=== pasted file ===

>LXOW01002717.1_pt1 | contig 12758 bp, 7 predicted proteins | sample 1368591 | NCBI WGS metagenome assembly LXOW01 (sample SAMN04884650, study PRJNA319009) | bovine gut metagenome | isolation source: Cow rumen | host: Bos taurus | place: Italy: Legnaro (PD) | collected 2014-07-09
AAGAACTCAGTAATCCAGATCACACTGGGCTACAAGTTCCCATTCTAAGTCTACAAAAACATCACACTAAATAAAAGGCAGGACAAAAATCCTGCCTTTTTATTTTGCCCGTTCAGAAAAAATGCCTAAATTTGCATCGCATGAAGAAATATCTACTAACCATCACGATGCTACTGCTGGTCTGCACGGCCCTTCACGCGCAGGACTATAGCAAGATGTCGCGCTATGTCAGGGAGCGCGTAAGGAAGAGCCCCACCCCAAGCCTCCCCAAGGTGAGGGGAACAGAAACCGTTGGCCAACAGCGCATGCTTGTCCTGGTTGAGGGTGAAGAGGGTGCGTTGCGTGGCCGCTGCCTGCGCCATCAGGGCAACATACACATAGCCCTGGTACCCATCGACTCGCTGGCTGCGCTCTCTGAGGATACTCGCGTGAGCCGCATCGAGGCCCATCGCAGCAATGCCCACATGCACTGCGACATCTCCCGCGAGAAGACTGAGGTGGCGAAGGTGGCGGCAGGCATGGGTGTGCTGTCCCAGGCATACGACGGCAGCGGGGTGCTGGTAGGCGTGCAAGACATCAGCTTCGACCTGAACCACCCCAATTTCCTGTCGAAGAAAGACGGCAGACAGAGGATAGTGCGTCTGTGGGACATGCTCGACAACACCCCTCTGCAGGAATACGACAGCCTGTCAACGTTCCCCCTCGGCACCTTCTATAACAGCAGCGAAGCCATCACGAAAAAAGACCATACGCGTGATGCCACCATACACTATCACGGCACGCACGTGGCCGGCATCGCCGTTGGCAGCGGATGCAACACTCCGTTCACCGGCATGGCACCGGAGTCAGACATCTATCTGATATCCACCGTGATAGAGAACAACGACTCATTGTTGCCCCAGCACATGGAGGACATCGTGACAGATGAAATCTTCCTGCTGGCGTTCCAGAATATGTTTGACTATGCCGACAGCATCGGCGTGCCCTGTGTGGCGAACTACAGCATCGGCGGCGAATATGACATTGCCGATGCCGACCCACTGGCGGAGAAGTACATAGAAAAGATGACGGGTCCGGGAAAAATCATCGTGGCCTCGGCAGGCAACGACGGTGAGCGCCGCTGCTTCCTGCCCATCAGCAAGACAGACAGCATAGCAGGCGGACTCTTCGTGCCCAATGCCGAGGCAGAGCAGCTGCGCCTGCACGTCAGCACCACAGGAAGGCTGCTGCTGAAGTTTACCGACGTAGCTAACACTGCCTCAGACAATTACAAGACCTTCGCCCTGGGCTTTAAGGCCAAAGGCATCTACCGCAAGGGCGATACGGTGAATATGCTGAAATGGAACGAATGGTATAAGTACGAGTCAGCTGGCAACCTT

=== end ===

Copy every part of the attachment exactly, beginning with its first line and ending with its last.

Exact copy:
>LXOW01002717.1_pt1 | contig 12758 bp, 7 predicted proteins | sample 1368591 | NCBI WGS metagenome assembly LXOW01 (sample SAMN04884650, study PRJNA319009) | bovine gut metagenome | isolation source: Cow rumen | host: Bos taurus | place: Italy: Legnaro (PD) | collected 2014-07-09
AAGAACTCAGTAATCCAGATCACACTGGGCTACAAGTTCCCATTCTAAGTCTACAAAAACATCACACTAAATAAAAGGCAGGACAAAAATCCTGCCTTTTTATTTTGCCCGTTCAGAAAAAATGCCTAAATTTGCATCGCATGAAGAAATATCTACTAACCATCACGATGCTACTGCTGGTCTGCACGGCCCTTCACGCGCAGGACTATAGCAAGATGTCGCGCTATGTCAGGGAGCGCGTAAGGAAGAGCCCCACCCCAAGCCTCCCCAAGGTGAGGGGAACAGAAACCGTTGGCCAACAGCGCATGCTTGTCCTGGTTGAGGGTGAAGAGGGTGCGTTGCGTGGCCGCTGCCTGCGCCATCAGGGCAACATACACATAGCCCTGGTACCCATCGACTCGCTGGCTGCGCTCTCTGAGGATACTCGCGTGAGCCGCATCGAGGCCCATCGCAGCAATGCCCACATGCACTGCGACATCTCCCGCGAGAAGACTGAGGTGGCGAAGGTGGCGGCAGGCATGGGTGTGCTGTCCCAGGCATACGACGGCAGCGGGGTGCTGGTAGGCGTGCAAGACATCAGCTTCGACCTGAACCACCCCAATTTCCTGTCGAAGAAAGACGGCAGACAGAGGATAGTGCGTCTGTGGGACATGCTCGACAACACCCCTCTGCAGGAATACGACAGCCTGTCAACGTTCCCCCTCGGCACCTTCTATAACAGCAGCGAAGCCATCACGAAAAAAGACCATACGCGTGATGCCACCATACACTATCACGGCACGCACGTGGCCGGCATCGCCGTTGGCAGCGGATGCAACACTCCGTTCACCGGCATGGCACCGGAGTCAGACATCTATCTGATATCCACCGTGATAGAGAACAACGACTCATTGTTGCCCCAGCACATGGAGGACATCGTGACAGATGAAATCTTCCTGCTGGCGTTCCAGAATATGTTTGACTATGCCGACAGCATCGGCGTGCCCTGTGTGGCGAACTACAGCATCGGCGGCGAATATGACATTGCCGATGCCGACCCACTGGCGGAGAAGTACATAGAAAAGATGACGGGTCCGGGAAAAATCATCGTGGCCTCGGCAGGCAACGACGGTGAGCGCCGCTGCTTCCTGCCCATCAGCAAGACAGACAGCATAGCAGGCGGACTCTTCGTGCCCAATGCCGAGGCAGAGCAGCTGCGCCTGCACGTCAGCACCACAGGAAGGCTGCTGCTGAAGTTTACCGACGTAGCTAACACTGCCTCAGACAATTACAAGACCTTCGCCCTGGGCTTTAAGGCCAAAGGCATCTACCGCAAGGGCGATACGGTGAATATGCTGAAATGGAACGAATGGTATAAGTACGAGTCAGCTGGCAACCTT